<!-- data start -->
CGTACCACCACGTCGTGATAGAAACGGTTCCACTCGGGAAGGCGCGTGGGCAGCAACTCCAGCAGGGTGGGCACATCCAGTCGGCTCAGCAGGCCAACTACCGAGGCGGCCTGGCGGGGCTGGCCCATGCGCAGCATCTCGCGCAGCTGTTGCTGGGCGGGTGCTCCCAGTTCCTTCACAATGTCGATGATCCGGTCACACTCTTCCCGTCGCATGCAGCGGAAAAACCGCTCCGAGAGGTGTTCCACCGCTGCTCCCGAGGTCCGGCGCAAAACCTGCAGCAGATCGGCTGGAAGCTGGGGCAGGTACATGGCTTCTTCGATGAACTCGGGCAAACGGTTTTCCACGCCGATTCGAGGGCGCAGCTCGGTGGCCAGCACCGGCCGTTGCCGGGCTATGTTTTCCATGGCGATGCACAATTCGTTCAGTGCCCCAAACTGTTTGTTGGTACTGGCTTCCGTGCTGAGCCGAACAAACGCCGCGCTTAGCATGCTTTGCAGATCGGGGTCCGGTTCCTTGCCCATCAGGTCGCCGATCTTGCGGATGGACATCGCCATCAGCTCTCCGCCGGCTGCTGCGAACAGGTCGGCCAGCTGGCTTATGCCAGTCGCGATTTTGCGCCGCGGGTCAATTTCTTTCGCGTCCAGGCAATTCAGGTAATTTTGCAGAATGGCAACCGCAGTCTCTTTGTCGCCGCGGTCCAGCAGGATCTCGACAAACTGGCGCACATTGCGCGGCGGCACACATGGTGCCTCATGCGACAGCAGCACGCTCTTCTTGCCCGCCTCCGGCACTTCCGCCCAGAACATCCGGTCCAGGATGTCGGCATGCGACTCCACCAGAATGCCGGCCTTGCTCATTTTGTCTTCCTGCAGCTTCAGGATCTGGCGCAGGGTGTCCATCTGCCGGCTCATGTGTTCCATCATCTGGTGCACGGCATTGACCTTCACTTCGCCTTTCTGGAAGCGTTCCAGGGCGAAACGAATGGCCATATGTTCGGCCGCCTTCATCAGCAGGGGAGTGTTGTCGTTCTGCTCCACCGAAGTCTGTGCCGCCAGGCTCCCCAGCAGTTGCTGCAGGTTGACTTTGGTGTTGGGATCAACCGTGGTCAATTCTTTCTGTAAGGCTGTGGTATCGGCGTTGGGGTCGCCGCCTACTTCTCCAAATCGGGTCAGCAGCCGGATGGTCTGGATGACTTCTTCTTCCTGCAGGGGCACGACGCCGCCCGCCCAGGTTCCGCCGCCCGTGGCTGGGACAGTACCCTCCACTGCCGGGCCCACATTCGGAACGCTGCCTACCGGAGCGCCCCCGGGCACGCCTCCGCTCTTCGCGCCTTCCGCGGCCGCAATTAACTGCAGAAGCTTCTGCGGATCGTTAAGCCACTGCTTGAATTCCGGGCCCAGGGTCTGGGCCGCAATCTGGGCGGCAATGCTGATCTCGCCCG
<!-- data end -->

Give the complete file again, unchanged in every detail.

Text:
CGTACCACCACGTCGTGATAGAAACGGTTCCACTCGGGAAGGCGCGTGGGCAGCAACTCCAGCAGGGTGGGCACATCCAGTCGGCTCAGCAGGCCAACTACCGAGGCGGCCTGGCGGGGCTGGCCCATGCGCAGCATCTCGCGCAGCTGTTGCTGGGCGGGTGCTCCCAGTTCCTTCACAATGTCGATGATCCGGTCACACTCTTCCCGTCGCATGCAGCGGAAAAACCGCTCCGAGAGGTGTTCCACCGCTGCTCCCGAGGTCCGGCGCAAAACCTGCAGCAGATCGGCTGGAAGCTGGGGCAGGTACATGGCTTCTTCGATGAACTCGGGCAAACGGTTTTCCACGCCGATTCGAGGGCGCAGCTCGGTGGCCAGCACCGGCCGTTGCCGGGCTATGTTTTCCATGGCGATGCACAATTCGTTCAGTGCCCCAAACTGTTTGTTGGTACTGGCTTCCGTGCTGAGCCGAACAAACGCCGCGCTTAGCATGCTTTGCAGATCGGGGTCCGGTTCCTTGCCCATCAGGTCGCCGATCTTGCGGATGGACATCGCCATCAGCTCTCCGCCGGCTGCTGCGAACAGGTCGGCCAGCTGGCTTATGCCAGTCGCGATTTTGCGCCGCGGGTCAATTTCTTTCGCGTCCAGGCAATTCAGGTAATTTTGCAGAATGGCAACCGCAGTCTCTTTGTCGCCGCGGTCCAGCAGGATCTCGACAAACTGGCGCACATTGCGCGGCGGCACACATGGTGCCTCATGCGACAGCAGCACGCTCTTCTTGCCCGCCTCCGGCACTTCCGCCCAGAACATCCGGTCCAGGATGTCGGCATGCGACTCCACCAGAATGCCGGCCTTGCTCATTTTGTCTTCCTGCAGCTTCAGGATCTGGCGCAGGGTGTCCATCTGCCGGCTCATGTGTTCCATCATCTGGTGCACGGCATTGACCTTCACTTCGCCTTTCTGGAAGCGTTCCAGGGCGAAACGAATGGCCATATGTTCGGCCGCCTTCATCAGCAGGGGAGTGTTGTCGTTCTGCTCCACCGAAGTCTGTGCCGCCAGGCTCCCCAGCAGTTGCTGCAGGTTGACTTTGGTGTTGGGATCAACCGTGGTCAATTCTTTCTGTAAGGCTGTGGTATCGGCGTTGGGGTCGCCGCCTACTTCTCCAAATCGGGTCAGCAGCCGGATGGTCTGGATGACTTCTTCTTCCTGCAGGGGCACGACGCCGCCCGCCCAGGTTCCGCCGCCCGTGGCTGGGACAGTACCCTCCACTGCCGGGCCCACATTCGGAACGCTGCCTACCGGAGCGCCCCCGGGCACGCCTCCGCTCTTCGCGCCTTCCGCGGCCGCAATTAACTGCAGAAGCTTCTGCGGATCGTTAAGCCACTGCTTGAATTCCGGGCCCAGGGTCTGGGCCGCAATCTGGGCGGCAATGCTGATCTCGCCCG